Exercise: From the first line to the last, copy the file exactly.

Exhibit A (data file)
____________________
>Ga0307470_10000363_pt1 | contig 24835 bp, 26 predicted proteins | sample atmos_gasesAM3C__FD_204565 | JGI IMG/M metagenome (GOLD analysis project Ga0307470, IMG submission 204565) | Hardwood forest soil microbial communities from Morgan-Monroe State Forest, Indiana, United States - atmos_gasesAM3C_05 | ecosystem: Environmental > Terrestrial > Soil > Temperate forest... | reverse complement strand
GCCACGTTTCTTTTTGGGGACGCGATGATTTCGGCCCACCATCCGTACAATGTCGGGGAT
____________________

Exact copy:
>Ga0307470_10000363_pt1 | contig 24835 bp, 26 predicted proteins | sample atmos_gasesAM3C__FD_204565 | JGI IMG/M metagenome (GOLD analysis project Ga0307470, IMG submission 204565) | Hardwood forest soil microbial communities from Morgan-Monroe State Forest, Indiana, United States - atmos_gasesAM3C_05 | ecosystem: Environmental > Terrestrial > Soil > Temperate forest... | reverse complement strand
GCCACGTTTCTTTTTGGGGACGCGATGATTTCGGCCCACCATCCGTACAATGTCGGGGAT